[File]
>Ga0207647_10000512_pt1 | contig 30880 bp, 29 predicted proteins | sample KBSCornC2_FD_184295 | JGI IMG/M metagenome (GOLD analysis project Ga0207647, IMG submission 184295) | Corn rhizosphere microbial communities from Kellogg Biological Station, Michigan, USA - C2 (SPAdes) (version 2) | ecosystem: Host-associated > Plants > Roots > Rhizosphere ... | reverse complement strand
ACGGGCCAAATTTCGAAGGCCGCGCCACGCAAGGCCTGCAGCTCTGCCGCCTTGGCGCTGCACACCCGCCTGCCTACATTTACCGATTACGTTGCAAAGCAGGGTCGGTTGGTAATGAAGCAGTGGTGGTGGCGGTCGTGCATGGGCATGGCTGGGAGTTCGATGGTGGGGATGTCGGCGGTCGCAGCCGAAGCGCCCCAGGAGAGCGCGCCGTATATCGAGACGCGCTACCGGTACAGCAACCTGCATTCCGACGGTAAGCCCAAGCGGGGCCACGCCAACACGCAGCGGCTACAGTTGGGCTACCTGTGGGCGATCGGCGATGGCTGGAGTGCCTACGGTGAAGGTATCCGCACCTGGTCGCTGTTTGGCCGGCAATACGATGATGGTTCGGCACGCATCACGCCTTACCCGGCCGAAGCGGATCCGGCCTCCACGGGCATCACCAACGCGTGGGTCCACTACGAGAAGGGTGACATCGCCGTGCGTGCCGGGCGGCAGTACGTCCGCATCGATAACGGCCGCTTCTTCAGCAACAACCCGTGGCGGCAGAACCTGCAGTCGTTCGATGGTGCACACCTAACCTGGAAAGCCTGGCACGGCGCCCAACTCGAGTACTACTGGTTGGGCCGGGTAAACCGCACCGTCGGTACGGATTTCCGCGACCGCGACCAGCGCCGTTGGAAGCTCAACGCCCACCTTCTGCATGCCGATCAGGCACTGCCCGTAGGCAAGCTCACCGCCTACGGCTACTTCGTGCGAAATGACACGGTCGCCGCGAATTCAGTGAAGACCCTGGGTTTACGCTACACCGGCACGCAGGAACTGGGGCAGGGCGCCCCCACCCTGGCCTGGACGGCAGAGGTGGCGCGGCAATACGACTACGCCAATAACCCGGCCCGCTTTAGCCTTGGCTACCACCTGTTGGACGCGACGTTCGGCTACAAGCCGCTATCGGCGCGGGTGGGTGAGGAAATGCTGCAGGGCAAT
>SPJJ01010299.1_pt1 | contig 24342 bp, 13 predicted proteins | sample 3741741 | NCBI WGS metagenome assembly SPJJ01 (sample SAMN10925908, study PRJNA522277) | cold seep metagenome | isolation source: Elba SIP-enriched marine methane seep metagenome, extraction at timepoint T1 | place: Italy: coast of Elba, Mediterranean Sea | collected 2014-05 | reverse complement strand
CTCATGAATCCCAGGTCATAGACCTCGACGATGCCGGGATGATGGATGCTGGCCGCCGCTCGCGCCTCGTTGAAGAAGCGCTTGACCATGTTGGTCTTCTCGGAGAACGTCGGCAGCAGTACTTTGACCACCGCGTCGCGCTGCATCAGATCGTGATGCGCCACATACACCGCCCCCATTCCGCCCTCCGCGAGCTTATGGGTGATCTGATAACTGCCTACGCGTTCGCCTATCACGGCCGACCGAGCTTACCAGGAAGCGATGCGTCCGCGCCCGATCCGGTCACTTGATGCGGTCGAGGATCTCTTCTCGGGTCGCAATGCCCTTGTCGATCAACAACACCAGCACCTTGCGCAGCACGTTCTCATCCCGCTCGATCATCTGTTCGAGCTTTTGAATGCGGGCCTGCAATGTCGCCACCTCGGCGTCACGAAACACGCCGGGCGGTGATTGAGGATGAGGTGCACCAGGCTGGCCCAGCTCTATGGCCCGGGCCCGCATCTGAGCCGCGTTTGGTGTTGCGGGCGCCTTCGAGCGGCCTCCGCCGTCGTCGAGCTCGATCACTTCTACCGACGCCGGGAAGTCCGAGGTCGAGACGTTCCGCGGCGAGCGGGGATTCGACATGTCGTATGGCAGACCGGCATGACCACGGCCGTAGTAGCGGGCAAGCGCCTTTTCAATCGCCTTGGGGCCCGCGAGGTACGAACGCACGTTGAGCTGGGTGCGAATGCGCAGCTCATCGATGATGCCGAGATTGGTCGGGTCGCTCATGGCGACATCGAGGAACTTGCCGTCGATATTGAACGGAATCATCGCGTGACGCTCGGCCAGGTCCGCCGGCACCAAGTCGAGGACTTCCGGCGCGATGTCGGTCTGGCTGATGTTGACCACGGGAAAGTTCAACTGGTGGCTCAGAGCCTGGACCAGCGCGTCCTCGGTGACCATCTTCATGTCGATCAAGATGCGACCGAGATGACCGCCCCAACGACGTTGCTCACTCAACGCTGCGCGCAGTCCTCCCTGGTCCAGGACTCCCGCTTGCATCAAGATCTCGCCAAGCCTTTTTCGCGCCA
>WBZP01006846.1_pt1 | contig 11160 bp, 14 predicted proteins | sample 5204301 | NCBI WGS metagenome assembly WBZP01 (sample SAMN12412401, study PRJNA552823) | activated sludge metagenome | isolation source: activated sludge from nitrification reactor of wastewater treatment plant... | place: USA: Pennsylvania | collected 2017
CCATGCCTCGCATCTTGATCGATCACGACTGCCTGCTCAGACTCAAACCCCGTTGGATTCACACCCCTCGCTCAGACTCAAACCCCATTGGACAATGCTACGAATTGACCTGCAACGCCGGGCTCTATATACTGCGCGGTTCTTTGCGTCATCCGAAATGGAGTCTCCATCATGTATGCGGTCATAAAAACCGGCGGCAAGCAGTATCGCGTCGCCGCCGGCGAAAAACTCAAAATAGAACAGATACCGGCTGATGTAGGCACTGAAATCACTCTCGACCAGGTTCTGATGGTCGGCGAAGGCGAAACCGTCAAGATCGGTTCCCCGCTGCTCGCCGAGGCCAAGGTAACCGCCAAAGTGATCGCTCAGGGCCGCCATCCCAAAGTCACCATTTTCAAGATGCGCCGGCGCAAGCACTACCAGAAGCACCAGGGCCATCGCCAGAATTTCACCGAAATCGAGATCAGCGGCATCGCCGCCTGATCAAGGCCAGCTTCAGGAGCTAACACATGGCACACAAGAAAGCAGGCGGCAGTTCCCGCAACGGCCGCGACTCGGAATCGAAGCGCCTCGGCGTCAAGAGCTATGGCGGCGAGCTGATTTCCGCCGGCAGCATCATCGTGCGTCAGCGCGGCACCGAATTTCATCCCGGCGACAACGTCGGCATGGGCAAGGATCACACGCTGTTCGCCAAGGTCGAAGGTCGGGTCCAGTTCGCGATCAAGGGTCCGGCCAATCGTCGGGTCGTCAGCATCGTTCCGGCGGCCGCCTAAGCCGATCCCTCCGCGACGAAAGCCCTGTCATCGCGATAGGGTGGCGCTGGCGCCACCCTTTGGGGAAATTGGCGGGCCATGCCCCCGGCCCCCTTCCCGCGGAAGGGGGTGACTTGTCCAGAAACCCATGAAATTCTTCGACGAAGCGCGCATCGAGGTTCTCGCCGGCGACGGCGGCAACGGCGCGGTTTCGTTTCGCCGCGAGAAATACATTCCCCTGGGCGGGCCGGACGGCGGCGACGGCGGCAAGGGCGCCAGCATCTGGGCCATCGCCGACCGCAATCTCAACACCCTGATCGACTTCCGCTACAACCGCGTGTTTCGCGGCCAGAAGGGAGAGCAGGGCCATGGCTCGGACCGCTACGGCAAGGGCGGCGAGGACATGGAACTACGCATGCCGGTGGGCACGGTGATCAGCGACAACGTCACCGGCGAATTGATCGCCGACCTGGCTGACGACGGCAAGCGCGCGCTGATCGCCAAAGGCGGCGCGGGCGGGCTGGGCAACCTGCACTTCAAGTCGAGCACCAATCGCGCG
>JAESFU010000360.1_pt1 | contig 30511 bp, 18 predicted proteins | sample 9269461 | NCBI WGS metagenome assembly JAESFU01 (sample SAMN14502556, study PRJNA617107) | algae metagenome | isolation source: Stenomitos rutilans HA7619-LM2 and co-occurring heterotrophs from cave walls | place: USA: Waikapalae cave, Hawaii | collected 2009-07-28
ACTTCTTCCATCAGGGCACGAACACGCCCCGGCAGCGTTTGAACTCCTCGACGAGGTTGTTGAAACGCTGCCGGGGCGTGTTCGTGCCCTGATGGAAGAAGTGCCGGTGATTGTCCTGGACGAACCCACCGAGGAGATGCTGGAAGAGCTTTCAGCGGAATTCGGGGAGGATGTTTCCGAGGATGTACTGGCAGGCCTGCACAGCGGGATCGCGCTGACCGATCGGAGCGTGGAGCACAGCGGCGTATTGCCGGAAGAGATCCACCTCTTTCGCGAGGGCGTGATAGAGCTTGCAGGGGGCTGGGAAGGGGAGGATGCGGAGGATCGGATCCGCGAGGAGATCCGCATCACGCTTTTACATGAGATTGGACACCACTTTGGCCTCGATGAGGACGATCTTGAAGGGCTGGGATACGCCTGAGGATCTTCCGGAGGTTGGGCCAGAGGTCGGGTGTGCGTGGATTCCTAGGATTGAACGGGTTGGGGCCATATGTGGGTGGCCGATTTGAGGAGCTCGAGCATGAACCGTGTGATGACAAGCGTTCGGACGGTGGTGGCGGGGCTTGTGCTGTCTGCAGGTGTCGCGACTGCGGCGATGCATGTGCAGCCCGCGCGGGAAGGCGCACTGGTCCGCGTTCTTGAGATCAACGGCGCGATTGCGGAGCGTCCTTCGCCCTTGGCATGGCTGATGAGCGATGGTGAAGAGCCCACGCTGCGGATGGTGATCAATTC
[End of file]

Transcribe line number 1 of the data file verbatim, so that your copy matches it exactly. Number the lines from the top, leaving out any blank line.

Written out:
>Ga0207647_10000512_pt1 | contig 30880 bp, 29 predicted proteins | sample KBSCornC2_FD_184295 | JGI IMG/M metagenome (GOLD analysis project Ga0207647, IMG submission 184295) | Corn rhizosphere microbial communities from Kellogg Biological Station, Michigan, USA - C2 (SPAdes) (version 2) | ecosystem: Host-associated > Plants > Roots > Rhizosphere ... | reverse complement strand